The GAA on Friday released its Safe Return to Gaelic Games plan for the weeks ahead. As anticipated it includes the return of matches for clubs on July 31st and counties no sooner than October 17th.
The intercounty format has yet to be announced but it is assumed given the tightness of the scheduling that the championships will be knockout.
It was emphasised by the GAA’s head of games administration Feargal McGill that counties were free to adopt whatever formats they wished. It was also stated that players had complete freedom to opt in or out of the return to play.
Training will recommence for all county teams on September 14th. A full schedule of fixtures will be finalised when the GAA moves to phase three on June 29th, at which point club grounds will be open for non-contact training. Phase two on Monday will see the opening of walking tracks in clubs, on a supervised basis.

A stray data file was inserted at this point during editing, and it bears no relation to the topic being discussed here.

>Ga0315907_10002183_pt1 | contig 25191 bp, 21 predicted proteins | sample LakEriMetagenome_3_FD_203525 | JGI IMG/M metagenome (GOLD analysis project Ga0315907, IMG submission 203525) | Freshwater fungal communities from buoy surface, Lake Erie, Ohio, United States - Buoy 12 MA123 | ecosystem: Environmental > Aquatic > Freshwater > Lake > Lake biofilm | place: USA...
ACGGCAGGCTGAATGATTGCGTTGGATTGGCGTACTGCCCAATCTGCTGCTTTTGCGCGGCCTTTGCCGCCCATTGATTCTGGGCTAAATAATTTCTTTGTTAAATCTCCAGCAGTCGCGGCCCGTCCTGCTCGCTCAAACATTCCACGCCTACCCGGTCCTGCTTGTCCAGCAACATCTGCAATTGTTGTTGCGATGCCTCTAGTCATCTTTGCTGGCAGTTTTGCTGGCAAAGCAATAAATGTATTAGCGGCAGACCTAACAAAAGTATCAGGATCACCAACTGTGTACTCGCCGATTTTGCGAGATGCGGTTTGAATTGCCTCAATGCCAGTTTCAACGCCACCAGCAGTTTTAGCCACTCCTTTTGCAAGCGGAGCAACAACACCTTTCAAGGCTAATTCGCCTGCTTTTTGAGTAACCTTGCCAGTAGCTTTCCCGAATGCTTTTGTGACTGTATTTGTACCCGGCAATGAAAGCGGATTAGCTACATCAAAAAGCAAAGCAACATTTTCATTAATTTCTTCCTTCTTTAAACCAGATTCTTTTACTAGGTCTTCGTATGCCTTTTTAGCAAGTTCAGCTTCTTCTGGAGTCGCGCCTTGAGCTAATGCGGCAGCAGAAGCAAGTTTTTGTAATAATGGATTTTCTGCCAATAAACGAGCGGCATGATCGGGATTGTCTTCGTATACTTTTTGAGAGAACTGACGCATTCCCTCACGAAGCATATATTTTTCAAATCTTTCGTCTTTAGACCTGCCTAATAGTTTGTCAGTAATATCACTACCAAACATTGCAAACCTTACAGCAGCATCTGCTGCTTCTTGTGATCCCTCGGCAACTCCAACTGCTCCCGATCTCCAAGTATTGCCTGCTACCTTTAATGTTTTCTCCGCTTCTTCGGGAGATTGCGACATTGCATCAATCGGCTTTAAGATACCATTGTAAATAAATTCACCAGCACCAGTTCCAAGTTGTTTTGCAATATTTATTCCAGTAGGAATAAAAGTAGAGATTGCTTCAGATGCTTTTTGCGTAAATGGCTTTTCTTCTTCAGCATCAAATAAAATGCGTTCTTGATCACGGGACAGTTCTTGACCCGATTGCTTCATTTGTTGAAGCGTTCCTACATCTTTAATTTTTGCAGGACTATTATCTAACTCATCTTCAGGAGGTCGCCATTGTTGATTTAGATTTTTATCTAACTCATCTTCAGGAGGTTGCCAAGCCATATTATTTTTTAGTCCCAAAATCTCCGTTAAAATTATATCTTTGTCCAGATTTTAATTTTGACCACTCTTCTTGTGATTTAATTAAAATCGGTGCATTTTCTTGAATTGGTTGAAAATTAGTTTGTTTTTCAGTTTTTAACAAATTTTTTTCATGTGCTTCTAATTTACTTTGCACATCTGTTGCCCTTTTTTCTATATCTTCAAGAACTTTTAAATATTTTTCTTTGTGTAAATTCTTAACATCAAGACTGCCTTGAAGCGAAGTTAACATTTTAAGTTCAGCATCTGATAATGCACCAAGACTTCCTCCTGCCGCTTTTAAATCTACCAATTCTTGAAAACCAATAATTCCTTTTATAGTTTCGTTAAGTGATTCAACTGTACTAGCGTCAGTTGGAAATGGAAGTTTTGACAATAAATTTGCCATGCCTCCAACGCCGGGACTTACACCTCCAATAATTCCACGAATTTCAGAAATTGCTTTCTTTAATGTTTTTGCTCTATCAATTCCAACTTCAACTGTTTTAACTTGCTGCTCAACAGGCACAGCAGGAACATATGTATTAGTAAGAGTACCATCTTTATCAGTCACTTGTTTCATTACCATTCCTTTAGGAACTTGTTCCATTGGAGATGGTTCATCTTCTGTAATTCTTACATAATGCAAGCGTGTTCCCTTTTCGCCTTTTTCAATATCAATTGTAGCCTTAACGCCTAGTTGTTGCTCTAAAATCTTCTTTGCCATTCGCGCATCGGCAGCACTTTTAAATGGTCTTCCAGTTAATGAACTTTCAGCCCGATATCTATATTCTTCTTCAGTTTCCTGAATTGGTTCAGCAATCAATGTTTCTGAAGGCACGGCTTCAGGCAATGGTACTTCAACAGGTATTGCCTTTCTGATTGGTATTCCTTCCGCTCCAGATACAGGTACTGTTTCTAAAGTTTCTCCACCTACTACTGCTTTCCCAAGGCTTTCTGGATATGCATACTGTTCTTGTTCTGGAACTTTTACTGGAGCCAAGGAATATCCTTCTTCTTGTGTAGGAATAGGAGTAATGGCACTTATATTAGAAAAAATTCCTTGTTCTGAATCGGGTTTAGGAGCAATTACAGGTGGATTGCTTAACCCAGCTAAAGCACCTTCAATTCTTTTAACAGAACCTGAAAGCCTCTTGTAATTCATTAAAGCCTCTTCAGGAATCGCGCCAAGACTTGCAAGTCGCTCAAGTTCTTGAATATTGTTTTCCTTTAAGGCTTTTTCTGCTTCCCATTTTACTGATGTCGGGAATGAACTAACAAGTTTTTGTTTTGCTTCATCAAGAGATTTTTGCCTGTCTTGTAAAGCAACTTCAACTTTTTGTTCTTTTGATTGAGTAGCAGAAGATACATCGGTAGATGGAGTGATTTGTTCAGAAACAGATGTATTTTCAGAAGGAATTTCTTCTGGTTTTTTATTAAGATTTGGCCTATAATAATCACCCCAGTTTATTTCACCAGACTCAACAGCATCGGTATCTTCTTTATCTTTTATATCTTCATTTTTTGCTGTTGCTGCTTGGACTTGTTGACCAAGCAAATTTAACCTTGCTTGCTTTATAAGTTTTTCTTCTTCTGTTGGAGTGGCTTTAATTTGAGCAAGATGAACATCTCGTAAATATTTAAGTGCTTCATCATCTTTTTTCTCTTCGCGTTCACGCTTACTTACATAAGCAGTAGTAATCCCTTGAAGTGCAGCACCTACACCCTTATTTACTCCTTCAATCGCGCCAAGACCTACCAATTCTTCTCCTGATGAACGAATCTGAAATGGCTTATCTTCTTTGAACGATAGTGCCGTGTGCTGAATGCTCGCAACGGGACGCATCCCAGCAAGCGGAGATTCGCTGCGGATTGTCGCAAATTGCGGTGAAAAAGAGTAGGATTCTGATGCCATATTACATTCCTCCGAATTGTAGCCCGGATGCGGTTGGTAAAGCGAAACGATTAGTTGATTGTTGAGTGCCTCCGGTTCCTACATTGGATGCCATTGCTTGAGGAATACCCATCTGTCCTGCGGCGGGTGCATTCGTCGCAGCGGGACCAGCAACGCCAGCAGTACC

There is also detailed guidance advice on return to activity protocols, including the filling in of questionnaires and temperature readings at each session. Players will also complete an online coronavirus education module. Anyone displaying symptoms or running a temperature over 37.5 degrees will have to return home.
Clubs will also appoint a Covid supervisor as well as provide a range of sanitising equipment. Players will travel to and from grounds on their own.
Although the stated restrictions are more severe than the Government’s accelerated relaxation programme, Horan said that the GAA had the option to be “more flexible” in their approach.
All the steps and target dates are dependent on the virus remaining under control and the association will be guided by public health directives.
Further guidance on numbers of spectators will be available on July 20th, phase four.
There will be no access to clubhouses until phase five, August 10th – a stage in the relaxation process that the Government abandoned in its revised roadmap. The GAA document has been agreed with the women’s organisations as well and they will follow the same protocols.
From The Irish Times